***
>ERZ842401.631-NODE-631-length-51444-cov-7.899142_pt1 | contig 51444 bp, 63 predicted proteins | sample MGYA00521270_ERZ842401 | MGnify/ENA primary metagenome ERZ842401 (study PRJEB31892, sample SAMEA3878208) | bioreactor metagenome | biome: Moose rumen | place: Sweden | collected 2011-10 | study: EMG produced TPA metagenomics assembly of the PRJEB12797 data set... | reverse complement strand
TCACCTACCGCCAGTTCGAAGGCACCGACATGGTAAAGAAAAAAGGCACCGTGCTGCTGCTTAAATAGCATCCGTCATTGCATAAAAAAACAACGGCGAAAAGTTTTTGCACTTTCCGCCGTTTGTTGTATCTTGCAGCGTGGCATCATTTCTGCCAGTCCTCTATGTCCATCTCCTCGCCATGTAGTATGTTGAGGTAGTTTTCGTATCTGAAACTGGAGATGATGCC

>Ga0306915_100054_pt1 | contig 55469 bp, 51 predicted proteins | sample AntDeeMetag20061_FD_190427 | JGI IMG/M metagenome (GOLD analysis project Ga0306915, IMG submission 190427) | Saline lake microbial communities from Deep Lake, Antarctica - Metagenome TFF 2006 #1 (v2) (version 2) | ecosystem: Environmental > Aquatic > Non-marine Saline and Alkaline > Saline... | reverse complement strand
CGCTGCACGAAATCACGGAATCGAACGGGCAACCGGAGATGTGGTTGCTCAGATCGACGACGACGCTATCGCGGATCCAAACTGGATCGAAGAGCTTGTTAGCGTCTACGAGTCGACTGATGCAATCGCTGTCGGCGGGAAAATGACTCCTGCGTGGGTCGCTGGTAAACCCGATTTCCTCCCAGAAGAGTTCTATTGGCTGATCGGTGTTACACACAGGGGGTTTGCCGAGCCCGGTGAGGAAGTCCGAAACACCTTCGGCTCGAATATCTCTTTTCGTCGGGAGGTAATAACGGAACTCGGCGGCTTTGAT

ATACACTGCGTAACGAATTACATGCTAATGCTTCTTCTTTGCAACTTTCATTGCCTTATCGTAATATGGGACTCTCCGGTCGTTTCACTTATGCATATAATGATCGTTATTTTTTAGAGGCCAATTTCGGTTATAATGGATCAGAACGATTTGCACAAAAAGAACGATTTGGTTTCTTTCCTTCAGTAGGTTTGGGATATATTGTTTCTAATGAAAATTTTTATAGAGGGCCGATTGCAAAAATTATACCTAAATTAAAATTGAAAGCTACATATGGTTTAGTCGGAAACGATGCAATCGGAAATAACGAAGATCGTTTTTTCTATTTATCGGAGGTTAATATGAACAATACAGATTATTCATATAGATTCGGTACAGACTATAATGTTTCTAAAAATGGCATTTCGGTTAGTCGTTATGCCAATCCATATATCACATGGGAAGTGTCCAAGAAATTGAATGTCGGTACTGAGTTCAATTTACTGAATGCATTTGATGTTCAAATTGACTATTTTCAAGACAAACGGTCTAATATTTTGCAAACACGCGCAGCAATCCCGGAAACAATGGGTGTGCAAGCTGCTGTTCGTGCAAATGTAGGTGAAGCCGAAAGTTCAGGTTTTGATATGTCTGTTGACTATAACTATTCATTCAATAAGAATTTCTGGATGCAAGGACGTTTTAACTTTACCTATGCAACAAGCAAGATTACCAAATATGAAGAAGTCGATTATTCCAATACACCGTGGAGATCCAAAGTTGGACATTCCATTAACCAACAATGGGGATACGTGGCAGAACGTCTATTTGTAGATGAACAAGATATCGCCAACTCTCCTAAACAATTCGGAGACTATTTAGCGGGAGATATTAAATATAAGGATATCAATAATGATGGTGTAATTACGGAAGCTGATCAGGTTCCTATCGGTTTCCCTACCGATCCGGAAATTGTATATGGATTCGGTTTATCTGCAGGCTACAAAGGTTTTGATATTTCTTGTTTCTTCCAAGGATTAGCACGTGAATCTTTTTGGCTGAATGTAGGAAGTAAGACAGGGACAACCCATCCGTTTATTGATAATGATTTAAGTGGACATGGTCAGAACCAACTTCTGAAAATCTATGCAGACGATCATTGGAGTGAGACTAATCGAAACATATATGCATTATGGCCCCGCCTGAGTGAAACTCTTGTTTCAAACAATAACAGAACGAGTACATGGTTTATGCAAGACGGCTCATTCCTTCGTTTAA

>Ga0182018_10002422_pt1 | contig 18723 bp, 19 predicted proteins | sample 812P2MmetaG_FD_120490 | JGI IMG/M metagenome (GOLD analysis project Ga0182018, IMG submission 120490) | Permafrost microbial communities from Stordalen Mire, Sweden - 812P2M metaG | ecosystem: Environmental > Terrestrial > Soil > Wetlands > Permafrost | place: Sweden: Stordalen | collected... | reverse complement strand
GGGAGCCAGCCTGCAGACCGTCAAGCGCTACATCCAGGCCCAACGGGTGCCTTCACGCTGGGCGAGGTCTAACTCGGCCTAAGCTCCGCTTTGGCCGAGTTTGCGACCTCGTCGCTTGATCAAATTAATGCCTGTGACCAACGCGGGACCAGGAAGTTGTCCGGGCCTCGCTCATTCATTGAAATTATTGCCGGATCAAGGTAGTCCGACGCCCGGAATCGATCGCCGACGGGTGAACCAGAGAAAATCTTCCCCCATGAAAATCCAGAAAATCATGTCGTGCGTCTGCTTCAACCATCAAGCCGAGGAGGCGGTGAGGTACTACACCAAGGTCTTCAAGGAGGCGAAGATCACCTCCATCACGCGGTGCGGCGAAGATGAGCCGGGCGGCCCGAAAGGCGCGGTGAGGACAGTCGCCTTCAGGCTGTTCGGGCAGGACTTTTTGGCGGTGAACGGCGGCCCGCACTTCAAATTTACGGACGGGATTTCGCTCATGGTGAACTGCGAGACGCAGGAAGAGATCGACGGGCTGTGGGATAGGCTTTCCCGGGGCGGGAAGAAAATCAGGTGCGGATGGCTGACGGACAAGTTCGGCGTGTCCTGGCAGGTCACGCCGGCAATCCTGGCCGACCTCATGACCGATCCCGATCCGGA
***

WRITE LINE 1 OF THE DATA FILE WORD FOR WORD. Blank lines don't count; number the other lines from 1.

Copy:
>ERZ842401.631-NODE-631-length-51444-cov-7.899142_pt1 | contig 51444 bp, 63 predicted proteins | sample MGYA00521270_ERZ842401 | MGnify/ENA primary metagenome ERZ842401 (study PRJEB31892, sample SAMEA3878208) | bioreactor metagenome | biome: Moose rumen | place: Sweden | collected 2011-10 | study: EMG produced TPA metagenomics assembly of the PRJEB12797 data set... | reverse complement strand